Time either seems to pass too slow or to fly fast like a thoroughbred on a racetrack during certain activities, riding included. Answer yourself this: do you always know for sure how long you have been riding? There is no shame in not being certain; that is why our real-time tracking has been developed.
Whether you are riding a horse recovering from an injury or preparing a horse for a show, it is helpful to know your current session's exact time. The real-time tracking shows you your progress through the horseshoe graph and its symmetry rings: the time spent in each gait and the movement percentage to left and right.
Knowing the time of your session can be helpful in several ways. You should pay special attention to a warm-up in walk before you start to trot in temperatures below zero. As the weather is cold, a horse's muscles are stiff, and by warming them properly, you prevent soreness and injuries. The same thing applies in trot – some riders quickly skip onto cantering, but thanks to your live analysis, you can control yourself to trot for long enough before starting to canter. During a session, you may think much time has passed while it's only been several minutes or vice versa. Your real-time analysis on your smartwatch or mobile phone tells you the truth.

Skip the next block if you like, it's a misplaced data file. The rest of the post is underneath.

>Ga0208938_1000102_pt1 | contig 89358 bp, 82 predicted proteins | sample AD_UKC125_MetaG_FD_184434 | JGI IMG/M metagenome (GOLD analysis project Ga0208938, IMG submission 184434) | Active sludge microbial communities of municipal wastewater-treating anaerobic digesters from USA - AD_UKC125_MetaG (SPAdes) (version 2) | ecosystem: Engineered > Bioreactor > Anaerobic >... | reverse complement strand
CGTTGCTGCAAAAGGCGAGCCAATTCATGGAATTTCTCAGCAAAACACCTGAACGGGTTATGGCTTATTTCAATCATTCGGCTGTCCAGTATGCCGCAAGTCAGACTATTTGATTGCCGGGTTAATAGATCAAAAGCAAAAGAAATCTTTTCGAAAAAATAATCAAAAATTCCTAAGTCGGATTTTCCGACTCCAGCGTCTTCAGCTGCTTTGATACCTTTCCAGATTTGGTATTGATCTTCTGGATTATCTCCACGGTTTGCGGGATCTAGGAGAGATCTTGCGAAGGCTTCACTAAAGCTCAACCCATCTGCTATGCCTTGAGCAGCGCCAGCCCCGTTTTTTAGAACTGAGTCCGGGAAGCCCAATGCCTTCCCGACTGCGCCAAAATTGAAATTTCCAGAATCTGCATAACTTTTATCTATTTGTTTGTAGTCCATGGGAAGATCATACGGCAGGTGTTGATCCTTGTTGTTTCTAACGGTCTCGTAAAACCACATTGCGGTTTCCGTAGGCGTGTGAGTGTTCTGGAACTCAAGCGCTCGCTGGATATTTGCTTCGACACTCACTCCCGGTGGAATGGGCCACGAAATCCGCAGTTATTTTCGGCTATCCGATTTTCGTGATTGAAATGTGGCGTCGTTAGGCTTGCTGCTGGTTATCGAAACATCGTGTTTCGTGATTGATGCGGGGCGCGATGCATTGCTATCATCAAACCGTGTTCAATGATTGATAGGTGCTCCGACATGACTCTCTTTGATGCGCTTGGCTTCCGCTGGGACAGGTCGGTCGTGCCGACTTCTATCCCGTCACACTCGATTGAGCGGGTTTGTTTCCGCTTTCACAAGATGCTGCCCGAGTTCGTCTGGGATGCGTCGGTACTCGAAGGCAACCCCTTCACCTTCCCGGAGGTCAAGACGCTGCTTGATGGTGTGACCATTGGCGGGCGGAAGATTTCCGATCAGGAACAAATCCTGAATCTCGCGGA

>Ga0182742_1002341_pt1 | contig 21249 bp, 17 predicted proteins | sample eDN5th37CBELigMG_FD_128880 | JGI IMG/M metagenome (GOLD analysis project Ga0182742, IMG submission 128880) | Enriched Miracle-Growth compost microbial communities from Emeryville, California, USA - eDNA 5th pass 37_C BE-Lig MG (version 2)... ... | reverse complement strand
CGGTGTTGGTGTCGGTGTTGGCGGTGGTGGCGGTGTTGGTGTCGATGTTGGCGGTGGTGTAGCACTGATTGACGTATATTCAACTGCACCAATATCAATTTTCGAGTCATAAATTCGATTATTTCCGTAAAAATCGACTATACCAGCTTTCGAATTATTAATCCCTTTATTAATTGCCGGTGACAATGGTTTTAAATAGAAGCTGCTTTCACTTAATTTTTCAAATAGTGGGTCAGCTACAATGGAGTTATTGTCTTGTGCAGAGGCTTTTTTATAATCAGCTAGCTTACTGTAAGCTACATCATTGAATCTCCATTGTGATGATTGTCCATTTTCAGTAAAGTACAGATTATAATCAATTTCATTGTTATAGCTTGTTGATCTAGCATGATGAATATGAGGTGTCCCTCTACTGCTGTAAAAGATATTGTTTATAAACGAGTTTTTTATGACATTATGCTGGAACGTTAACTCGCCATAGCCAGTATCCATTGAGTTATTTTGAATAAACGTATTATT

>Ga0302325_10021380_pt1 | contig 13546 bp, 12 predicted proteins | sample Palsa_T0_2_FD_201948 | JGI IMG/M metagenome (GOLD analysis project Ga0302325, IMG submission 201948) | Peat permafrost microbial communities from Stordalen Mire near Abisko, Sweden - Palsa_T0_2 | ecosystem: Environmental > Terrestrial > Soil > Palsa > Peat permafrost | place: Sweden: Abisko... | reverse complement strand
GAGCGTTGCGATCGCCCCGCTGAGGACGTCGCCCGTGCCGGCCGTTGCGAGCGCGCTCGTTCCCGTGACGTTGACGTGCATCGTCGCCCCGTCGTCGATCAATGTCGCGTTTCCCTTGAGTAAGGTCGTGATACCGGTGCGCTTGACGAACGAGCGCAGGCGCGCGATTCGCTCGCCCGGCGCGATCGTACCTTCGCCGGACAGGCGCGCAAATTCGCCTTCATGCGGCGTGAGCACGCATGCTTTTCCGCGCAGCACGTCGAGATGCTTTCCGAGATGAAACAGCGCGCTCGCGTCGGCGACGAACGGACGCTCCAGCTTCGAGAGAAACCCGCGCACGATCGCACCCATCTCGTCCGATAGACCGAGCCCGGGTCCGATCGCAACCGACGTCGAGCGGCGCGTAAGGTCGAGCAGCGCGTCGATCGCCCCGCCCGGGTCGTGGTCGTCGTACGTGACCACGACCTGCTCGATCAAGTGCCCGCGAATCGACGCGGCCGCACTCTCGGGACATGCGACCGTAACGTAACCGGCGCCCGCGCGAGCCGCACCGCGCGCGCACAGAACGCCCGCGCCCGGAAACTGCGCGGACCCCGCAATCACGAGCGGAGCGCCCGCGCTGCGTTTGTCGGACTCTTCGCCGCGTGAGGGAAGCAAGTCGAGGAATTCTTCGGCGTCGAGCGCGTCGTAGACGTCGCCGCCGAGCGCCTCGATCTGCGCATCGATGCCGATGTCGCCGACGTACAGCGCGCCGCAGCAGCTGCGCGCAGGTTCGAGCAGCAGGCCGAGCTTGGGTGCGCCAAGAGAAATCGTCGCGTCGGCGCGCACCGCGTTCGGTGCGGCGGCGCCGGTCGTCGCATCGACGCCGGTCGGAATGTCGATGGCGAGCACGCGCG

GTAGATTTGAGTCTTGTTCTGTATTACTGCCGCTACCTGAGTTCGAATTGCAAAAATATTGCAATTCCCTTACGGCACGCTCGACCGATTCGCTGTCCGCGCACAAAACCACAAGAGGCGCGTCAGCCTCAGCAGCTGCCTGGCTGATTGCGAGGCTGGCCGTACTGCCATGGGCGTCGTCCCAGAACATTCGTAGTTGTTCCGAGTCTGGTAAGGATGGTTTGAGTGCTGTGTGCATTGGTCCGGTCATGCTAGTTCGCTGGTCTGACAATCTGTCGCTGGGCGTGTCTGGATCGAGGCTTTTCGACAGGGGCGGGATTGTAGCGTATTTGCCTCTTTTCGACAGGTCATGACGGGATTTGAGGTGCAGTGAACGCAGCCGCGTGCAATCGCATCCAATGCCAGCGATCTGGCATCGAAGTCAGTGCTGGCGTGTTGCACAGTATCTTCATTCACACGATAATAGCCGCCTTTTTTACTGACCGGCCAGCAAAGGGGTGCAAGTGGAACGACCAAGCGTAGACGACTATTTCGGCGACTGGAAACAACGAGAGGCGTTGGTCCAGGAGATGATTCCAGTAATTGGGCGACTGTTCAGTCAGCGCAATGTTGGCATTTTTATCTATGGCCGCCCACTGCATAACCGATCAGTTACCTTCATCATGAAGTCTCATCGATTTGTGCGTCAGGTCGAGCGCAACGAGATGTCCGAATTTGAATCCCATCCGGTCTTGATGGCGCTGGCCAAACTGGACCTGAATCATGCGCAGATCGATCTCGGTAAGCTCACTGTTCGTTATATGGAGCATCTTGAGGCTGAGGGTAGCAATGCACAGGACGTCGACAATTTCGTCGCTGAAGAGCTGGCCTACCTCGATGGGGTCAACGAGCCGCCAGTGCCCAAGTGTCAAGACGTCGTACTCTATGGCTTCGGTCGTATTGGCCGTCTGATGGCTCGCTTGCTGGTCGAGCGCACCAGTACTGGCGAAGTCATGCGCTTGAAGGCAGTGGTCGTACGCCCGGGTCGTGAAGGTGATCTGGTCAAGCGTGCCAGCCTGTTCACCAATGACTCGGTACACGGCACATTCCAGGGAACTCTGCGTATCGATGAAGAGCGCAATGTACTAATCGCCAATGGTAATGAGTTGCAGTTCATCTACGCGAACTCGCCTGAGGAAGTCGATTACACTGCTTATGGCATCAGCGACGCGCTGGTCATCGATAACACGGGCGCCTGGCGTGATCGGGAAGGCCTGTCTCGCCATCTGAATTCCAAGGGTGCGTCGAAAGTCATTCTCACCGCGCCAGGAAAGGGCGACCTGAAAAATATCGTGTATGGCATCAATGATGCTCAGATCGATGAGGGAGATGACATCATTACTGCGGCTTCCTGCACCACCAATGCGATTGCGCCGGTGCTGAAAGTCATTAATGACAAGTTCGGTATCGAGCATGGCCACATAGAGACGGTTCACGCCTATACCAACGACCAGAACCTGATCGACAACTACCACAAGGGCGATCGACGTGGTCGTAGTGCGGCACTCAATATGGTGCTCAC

Many riders plan their sessions beforehand, according to a stage of their horse's training. Sometimes, they aim for a short flat, while on the other day, they may want to give their horse a good gallop outside. The real-time analysis is here to help you achieve your plans and goals– be it a dressage session, jumping training, or a hack.
What about the horseshoe graph and its symmetry rings? "I don't need it. I provide balanced rides for my horses, "many riders say. That might be true, of course. But chances are, you are slipping at least a bit. Most of us feel more comfortable in one direction (left-handed or right-handed canter, for example), and horses are no exemption. Combine a rider who prefers left-handed movement with a horse with a canter more comfortable to the left, and the problem might be born.
By checking your symmetry rings now and then, you make sure your horse has a balanced workout and burdens muscles evenly. A one-time imbalance is probably not a disaster, but ride unevenly for a longer time, and your horse will develop muscles accordingly, along with potential issues.
If you ride with your phone, each gait's time and symmetry will be visible in your live analysis. If you prefer not to ride with your device, you may start the session and then put your mobile away. As long as you grab your phone for the several last minutes (as you cool your horse down, for example), your analysis will be complete after the workout. However, in this case, your live analysis will show only the session's time, and you will have to wait for the symmetry rings after you have finished your ride.